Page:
“The present laws are conducive to the moral degradation of the person… But I do not believe it is possible to make a man righteous by legal compulsion.”
Guest: Myroslav MARYNOVYCH, vice-rector for university mission of the Ukrainian Catholic University, president of the Institute of Religion and Society, and former member of the Ukrainian Helsinki Group.
RISU’s Ukrainian-language site held this web conference on 25 September 2008.
The leading theme of the web-conference: moral and ethical aspects of present-day Ukrainian public life
1. Viktor Melnychuk, Rivne
— Mr. Marynovych! Maybe my question is not quite to you, but I would like to know: How does the UGCC (church intellectuals, theologians) appraise the answer of the Synod of the UOC[-MP] to the letter of Cardinal Husar concerning his idea of a " double unity" of Greek Catholics with Rome and Constantinople at the same time? Thank you.
- The first reaction of my colleagues and myself was sadness. For the sake of being doctrinally and ideologically correct, the authors of this letter had not felt that they were offending a person who had come to them with good will. But, as they say in Halychyna, “What can you do?” Probably we Greek Catholics do not notice also how we offend Orthodox believers by our words. We must all study not only what our ecclesiastical position requires from us, but also what the culture of the Gospel requires.
If we talk about the essence of the opinions expressed, three points come to mind:
First, the position of the letter is clear: first of all universal ecumenism, then our Ukrainian [part]. First let the Catholic and Orthodox churches find a common language, and then we will adapt it in Ukraine.But actually this position makes us the objects of world Christian processes, but not their subjects. The position of the UGCC suggests investigating another model which had been used by the whole Kyivan church, namely: What can we do for the unity of the Catholic and Orthodox churches in Ukraine?
Second, the model of double communion which is discussed in the UGCC is not “typically Uniate,” as is discussed in the letter, because it does not foresee a break with Orthodoxy. It is an attempt to go out of Uniate subordination and submission and become a “laboratory” of living together which will prompt both world centers to approach each other. In addition, doesn’t Orthodox consciousness notice that with the label “Uniate” it brands every model which foresees unity with the Pope? Is it possible that Orthodox believers lived for 1000 years in the sin of uniatism when they acknowledged the Pope?
Third, it is sad that in different ways both of our churches doubt that the other is a subject of rights and do not see in each other the enormous field of possibilities which could open. But it is comforting that both sides see a positive in participating in one council of the Ukrainian churches of Volodymyr’s Baptism. This is a good step in the right direction.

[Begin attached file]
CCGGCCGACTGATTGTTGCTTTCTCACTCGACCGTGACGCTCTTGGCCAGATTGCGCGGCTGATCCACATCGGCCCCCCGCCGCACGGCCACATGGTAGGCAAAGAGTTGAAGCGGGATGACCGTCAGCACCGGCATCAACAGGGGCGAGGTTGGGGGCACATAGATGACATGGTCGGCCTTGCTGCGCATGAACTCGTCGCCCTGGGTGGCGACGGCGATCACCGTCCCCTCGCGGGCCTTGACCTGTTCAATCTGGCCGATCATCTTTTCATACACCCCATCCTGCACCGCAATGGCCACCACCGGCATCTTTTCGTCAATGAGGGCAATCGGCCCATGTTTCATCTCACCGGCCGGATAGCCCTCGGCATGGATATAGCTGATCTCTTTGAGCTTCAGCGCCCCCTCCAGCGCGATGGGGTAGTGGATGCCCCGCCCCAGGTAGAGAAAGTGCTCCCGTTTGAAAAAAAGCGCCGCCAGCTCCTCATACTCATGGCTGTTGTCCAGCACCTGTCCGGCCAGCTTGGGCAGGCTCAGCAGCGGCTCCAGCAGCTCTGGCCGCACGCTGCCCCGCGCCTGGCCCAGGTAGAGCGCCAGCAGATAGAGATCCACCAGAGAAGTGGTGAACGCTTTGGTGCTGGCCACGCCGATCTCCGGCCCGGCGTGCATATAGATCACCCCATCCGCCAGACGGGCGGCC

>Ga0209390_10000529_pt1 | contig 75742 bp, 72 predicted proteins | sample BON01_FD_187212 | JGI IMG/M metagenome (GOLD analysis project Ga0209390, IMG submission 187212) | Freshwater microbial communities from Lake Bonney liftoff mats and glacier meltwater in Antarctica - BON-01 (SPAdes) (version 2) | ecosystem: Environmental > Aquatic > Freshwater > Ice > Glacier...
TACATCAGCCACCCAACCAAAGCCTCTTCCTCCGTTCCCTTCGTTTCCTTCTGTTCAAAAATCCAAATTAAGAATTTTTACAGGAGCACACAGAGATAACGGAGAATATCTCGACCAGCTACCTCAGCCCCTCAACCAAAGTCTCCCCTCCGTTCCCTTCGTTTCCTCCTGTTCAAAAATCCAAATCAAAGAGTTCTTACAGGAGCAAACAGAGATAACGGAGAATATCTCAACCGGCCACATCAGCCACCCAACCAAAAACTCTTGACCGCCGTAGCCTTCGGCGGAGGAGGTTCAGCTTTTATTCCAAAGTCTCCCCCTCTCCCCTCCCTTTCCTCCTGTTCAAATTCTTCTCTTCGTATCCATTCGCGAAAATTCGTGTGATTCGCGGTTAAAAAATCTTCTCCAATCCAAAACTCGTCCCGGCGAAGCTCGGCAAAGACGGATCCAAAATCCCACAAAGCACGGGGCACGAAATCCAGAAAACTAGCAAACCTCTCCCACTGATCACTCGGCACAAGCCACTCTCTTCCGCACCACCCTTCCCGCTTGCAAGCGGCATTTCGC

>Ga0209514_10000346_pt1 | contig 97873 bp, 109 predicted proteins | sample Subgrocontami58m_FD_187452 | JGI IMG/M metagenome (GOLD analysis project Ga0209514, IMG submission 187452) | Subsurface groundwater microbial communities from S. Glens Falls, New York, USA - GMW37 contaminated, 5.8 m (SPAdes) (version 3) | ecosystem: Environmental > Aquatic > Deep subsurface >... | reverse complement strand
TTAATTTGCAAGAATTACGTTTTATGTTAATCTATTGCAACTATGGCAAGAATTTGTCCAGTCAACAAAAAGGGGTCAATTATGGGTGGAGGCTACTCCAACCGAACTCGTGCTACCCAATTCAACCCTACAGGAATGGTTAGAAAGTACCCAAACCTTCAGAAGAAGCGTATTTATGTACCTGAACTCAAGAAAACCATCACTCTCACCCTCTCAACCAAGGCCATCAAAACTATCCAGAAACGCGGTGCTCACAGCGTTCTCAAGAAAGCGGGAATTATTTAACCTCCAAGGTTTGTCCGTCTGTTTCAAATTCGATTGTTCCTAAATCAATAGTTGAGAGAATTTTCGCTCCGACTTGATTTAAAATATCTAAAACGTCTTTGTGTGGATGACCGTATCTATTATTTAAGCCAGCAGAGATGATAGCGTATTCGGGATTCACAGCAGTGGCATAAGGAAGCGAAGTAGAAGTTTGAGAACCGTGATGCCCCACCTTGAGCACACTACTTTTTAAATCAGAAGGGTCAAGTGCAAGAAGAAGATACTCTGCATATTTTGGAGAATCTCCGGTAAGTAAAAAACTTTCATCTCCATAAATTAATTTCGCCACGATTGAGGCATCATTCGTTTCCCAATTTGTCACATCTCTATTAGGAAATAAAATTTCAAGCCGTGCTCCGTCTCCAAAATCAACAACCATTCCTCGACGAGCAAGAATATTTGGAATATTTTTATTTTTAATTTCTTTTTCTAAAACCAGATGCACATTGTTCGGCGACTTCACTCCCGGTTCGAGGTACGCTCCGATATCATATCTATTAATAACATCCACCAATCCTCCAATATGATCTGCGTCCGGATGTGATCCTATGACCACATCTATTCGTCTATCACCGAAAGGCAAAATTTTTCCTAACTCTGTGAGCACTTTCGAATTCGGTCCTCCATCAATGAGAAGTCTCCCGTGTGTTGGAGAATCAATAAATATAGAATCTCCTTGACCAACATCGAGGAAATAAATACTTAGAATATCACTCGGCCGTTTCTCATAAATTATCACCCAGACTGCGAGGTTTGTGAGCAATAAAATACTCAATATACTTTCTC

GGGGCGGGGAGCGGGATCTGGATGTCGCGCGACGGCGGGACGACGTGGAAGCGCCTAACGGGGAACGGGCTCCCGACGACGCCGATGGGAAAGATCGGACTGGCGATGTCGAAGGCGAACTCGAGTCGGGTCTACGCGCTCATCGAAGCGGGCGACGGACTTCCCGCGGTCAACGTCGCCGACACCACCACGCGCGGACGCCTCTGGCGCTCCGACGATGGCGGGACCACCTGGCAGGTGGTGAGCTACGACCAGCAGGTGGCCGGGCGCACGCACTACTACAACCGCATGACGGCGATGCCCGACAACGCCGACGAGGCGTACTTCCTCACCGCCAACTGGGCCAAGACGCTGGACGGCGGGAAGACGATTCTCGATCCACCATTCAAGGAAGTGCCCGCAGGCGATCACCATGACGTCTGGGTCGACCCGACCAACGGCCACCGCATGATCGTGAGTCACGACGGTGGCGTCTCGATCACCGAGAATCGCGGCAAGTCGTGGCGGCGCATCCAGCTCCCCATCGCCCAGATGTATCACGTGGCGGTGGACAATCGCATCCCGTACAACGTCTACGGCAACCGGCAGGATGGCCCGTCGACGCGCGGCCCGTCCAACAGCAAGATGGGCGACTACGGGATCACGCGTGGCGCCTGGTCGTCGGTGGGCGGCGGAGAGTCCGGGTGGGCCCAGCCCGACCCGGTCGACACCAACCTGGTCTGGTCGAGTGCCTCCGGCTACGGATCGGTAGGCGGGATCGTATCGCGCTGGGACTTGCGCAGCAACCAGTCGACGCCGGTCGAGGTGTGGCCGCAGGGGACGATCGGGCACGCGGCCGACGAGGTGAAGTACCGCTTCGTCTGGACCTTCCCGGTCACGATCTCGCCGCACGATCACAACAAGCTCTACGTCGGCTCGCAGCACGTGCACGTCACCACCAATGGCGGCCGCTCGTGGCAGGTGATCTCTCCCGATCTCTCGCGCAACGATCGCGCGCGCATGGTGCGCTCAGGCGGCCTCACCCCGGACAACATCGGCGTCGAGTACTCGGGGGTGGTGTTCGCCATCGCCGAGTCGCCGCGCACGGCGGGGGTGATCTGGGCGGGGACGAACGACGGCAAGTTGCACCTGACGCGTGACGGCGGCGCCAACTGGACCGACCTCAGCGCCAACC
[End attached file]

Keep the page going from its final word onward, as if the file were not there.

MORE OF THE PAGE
2. Nazar, firstname.lastname@example.org
— Is there any movement for bringing together the Greek Catholic Church with the Orthodox churches in Ukraine for their canonical unity?? Your church is united with the Pope of Rome, who for Orthodox believers is in schism and all questions, above all concerning spirituality, extremely differ from Orthodox, even some Eastern saints called of the Catholic mystics’ way of life “the wrong way” in comparison with Orthodox spirituality and the fathers of the church.
- Similar differences in traditions and world-view prospered magnificently in the first millennium; however, the church was one. Today it seems sometimes that returning to unity is possible only when all differences are liquidated and all church teachings are “shaved” under one, “correct” comb. But this is impossible, and in principle it is wrong! God created us different and, I am sure, he rejoices because of the varieties of our responses to his word. What we have not understood yet is that, by our awkward efforts to defend the truth, we destroy love (a symbol of which is the Eucharist); that is, we distort God’s greatest truth! Therefore I would reestablish the eucharistic unity of Christians as soon as possible, so allowing regenerated love to heal our souls and straighten our lives.
As for the Ukrainian churches of the Kyivan tradition, it seems to me that today interesting changes indeed are going on in their coexistence. The UGCC proposes such a form of unity, which will not deny the former historical connections of each church, – let’s say, of the UOC[-MP] with Moscow, the independent churches with Constantinople, and the UGCC with Rome. But such unity requires that we rise above our denominational prejudices, which are human acquisitions. You will never find in the Gospel a foundation for denominational divisions; on the contrary, let’s read the Apostle Paul attentively, and everything will stay in its place!